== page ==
I have mentioned the pharmaceutical industry and to be honest with you I have some doubts about some of the rubbish that seems to come out of those places. Okay, here in Australia there are strict laws governing what pharmaceutical companies can advertise and they cannot advertise prescription drugs however that is not the case in the United States, where Big Pharma uses the advertising media to convince people to ask the doctor to prescribe them their drug.
The thing is that the average bloke on the street actually does not know what drug is good for a condition and which one isn't, so why are they asking the doctor for a specific drug. Personally, though, I am glad I'm not a pharmaceutical salesperson the legitimate type that is, though I'm not the illegitimate type either. When I was a senior in high school, I took a course called World Literature. We read this play aloud and had fun with it.
Remember, US quarters had real silver at the time. We in the US are now accustomed to intervention in abusive relations, so the first two scenes may surprise us.
She says he does nothing all day but gamble and drink, while she has to care for four small children who beg for food. He continues to test his alcohol cordials. This brings to mind our most common TV ads, for Big Pharma. Much easier to sell in alcohol infusions, in the 17C. As the couple are fighting, enter their neighbor, M.
Robert, who chastises the husband for beating his wife. Robert asks pardon for his intrusion, and leaves. Of course, Martine really resents the beatings, and plans revenge. Also, he is funny, which helps in healing. He linked it to the lungs; we know it arises from the heart, which Gabriel Harvey discovered in the late 16th C, just decades before Sganarelle diagnoses a perfectly healthy young man, "Voila un pouls qui est fort mauvais " One great advantage of being a physician, No Complaints!
No spoiler alert. Todo esto fue un alivio, y sin muchas pretensiones. Es divertido, sus personajes y sucesos lo son. The Doctor in Spite of Himself is one of Moliere's quicker plays, but also just about as funny and scathing as the rest of his plays. He attacks medical professions and so-called "quacks" in this work by presenting a wood-cutter who is mistaken for a doctor.
Hilarity ensues, as would be expected from the great satirist. I admit that this is not the strongest of Moliere's plays in comparison to works like Tartuffe , but it's still a fun romp and definitely worth a look.
It also really shows his at The Doctor in Spite of Himself is one of Moliere's quicker plays, but also just about as funny and scathing as the rest of his plays. It also really shows his attitude on the medical field of the time, which is worthwhile to realize from a historical point of view.
Le Medecin Malgre Lui starts with a fight between husband and wife, whereupon the man beats his wife, who swears she will get revenge. And she does. By luring some unexpecting customers into believing the husband is a great doctor, she pays her debt.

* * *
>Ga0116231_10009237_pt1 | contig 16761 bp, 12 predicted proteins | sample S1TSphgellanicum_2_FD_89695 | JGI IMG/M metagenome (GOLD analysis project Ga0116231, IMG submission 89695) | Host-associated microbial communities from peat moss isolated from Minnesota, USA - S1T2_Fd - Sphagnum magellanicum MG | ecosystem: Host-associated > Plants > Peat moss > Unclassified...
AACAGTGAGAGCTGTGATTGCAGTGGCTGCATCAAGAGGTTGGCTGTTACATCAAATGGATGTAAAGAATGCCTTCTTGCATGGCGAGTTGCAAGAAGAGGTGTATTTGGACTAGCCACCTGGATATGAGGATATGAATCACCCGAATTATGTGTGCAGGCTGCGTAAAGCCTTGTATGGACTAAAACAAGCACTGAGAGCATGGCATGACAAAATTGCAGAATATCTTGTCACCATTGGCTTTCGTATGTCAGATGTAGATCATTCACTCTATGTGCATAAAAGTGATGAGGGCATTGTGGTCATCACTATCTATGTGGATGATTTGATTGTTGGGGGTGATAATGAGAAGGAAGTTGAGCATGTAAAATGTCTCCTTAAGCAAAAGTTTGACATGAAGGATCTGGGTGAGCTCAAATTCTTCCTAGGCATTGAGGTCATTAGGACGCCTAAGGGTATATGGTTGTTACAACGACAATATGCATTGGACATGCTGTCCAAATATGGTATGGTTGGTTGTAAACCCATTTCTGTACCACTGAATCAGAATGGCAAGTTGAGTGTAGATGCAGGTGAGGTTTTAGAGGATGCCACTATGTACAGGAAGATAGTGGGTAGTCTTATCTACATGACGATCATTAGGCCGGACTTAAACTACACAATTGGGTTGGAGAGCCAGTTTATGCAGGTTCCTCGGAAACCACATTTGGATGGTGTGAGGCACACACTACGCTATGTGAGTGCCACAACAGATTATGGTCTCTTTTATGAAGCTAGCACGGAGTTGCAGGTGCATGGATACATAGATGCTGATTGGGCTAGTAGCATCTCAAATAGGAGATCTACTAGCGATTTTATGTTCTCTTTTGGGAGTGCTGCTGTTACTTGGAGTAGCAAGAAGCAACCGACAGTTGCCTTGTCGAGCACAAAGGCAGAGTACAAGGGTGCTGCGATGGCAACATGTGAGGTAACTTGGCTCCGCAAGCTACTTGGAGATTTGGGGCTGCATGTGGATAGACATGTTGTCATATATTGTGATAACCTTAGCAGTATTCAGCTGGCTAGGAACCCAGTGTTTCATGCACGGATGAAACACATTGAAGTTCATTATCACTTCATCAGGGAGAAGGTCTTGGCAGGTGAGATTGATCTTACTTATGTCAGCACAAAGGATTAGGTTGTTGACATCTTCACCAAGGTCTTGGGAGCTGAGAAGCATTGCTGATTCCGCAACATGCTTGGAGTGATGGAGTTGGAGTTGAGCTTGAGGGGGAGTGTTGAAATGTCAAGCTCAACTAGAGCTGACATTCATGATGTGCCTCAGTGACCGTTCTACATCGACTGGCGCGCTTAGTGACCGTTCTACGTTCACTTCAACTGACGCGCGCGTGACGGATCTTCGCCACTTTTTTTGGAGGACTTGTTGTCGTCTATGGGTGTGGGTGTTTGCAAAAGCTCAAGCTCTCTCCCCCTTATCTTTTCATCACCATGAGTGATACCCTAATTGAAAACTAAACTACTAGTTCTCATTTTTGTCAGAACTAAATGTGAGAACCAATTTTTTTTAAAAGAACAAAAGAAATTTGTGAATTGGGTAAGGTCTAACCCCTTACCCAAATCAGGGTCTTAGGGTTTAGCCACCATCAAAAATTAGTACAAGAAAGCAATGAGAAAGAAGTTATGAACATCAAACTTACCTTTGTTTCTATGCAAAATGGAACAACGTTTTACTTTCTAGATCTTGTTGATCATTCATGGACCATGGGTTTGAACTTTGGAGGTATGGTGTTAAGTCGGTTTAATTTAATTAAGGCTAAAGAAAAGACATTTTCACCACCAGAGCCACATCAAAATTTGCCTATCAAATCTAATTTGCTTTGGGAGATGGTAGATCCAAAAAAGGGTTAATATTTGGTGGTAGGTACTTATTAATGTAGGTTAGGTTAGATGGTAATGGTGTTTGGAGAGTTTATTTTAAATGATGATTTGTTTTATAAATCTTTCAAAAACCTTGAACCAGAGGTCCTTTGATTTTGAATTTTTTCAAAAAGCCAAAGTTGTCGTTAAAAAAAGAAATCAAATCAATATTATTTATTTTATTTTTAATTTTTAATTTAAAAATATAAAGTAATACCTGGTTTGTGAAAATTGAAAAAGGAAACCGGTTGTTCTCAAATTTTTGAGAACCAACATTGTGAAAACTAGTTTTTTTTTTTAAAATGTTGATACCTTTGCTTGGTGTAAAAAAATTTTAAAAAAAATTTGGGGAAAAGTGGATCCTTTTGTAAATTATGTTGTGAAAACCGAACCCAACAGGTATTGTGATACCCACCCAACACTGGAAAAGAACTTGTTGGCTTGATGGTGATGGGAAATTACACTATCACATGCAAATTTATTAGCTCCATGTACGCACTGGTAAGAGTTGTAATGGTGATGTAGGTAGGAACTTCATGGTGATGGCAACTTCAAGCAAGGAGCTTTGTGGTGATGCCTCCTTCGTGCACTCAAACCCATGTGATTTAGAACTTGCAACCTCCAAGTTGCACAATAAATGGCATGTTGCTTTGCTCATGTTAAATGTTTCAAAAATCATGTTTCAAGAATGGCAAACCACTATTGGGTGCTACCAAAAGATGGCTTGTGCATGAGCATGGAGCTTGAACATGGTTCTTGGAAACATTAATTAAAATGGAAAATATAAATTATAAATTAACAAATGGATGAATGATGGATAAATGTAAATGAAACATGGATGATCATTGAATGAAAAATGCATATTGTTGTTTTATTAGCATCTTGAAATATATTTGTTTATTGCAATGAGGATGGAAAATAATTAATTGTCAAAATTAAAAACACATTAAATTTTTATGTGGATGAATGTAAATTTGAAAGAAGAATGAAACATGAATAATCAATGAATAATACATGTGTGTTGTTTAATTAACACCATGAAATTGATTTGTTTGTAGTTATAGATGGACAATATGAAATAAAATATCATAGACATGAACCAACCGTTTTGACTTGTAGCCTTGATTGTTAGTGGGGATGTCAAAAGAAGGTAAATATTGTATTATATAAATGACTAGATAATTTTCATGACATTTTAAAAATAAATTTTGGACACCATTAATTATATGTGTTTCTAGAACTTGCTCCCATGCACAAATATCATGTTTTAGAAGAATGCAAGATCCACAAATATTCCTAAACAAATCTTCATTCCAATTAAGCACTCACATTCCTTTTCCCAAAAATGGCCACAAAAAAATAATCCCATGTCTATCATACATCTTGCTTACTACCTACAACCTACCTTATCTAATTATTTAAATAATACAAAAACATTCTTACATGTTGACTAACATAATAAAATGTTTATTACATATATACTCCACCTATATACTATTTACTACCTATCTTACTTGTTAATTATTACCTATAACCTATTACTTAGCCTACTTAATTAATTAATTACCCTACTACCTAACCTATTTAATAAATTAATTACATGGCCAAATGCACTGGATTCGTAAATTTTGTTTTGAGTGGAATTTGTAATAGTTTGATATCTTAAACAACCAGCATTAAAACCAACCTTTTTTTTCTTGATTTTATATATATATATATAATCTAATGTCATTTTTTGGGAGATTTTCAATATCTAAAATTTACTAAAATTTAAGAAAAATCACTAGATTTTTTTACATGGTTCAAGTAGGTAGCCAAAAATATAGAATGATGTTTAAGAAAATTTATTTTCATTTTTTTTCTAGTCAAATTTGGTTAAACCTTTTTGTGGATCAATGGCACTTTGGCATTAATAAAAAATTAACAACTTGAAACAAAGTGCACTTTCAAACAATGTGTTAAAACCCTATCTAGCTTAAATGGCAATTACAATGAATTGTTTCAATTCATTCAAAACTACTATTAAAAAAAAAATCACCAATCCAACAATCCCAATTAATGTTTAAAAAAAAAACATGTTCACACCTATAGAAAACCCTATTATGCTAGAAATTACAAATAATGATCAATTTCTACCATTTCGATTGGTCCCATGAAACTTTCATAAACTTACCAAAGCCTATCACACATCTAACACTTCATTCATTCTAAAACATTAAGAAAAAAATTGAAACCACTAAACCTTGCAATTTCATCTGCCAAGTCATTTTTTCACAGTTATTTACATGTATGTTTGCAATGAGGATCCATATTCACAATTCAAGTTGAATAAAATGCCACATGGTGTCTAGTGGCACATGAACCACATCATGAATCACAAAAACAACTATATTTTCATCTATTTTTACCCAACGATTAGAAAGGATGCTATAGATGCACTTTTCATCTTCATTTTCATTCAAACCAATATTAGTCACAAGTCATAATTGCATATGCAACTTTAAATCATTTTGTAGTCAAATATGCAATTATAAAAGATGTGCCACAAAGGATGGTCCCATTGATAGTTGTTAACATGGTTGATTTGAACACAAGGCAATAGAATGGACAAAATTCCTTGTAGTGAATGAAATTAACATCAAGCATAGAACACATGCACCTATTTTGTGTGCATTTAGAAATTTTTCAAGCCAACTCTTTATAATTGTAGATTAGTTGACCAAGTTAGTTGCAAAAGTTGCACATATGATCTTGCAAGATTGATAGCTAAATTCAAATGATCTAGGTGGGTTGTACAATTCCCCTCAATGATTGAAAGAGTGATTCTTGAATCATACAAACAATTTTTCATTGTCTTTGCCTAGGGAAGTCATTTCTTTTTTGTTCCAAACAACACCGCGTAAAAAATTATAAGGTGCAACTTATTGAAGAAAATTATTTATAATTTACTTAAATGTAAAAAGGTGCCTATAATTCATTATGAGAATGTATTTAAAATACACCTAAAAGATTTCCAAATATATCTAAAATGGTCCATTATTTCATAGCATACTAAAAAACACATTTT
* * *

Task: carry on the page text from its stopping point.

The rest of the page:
She warns the strangers that, although a great scholar and physician, Sganarelle would not confess to it…on the contrary he is so odd, that he refuses to acknowledge he is a good doctor. Sganarelle looks for the heart on the right and the liver on the left, to the puzzlement of the client…but says this is the new science.
He gets into trouble when he tries to do an act of kindness, but I will spare you the details and let you enjoy. I have listened to the play this morning, in an older interpretation from our Romanian National Radio pays. But the version I love most is the one in which Sganarelle is played by a Giant actor: George Constantin. A short but very hilarious and entertaining read. This is a classic work of comedy and deception with a healthy suspicion of the medical profession thrown in, not dissimilar to views expressed elsewhere by Russian masters like Tolstoy and Chekhov who was himself a doctor -- perhaps, reflecting in some ways the fact that many medical professionals passed on questionable "know-how" merely for monetary gain not dissimilar, unfortunately, to many doctors today.
This work also channeled for me so A short but very hilarious and entertaining read. This work also channeled for me some of Foucault's reflections on expertise. This woodcutting fool, Sganarelle, through his wife's cunning, is presented as a learned though eccentric doctor. Excusing his bizarre ways and medical ignorance in favor of his short-lived though well-constructed reputation as a master of miracles, his service is not only sought, but his ignorance is revered as wisdom very reminiscent of the character of Chance in Being There, the simple gardener who is soon a well-reputed political pundit.
One of Moliere's comedies. Some see this as a satire aimed at the medical profession. I read this for a class as an undergraduate on French literature.
An amusing work, although not one of his best. View 1 comment. Silly, dated and misogynist, this Moliere play has not stood the test of time. Some scenes made me laugh.
El Avaro / El Médico a Palos / El Enfermo Imaginario
El Médico A Palos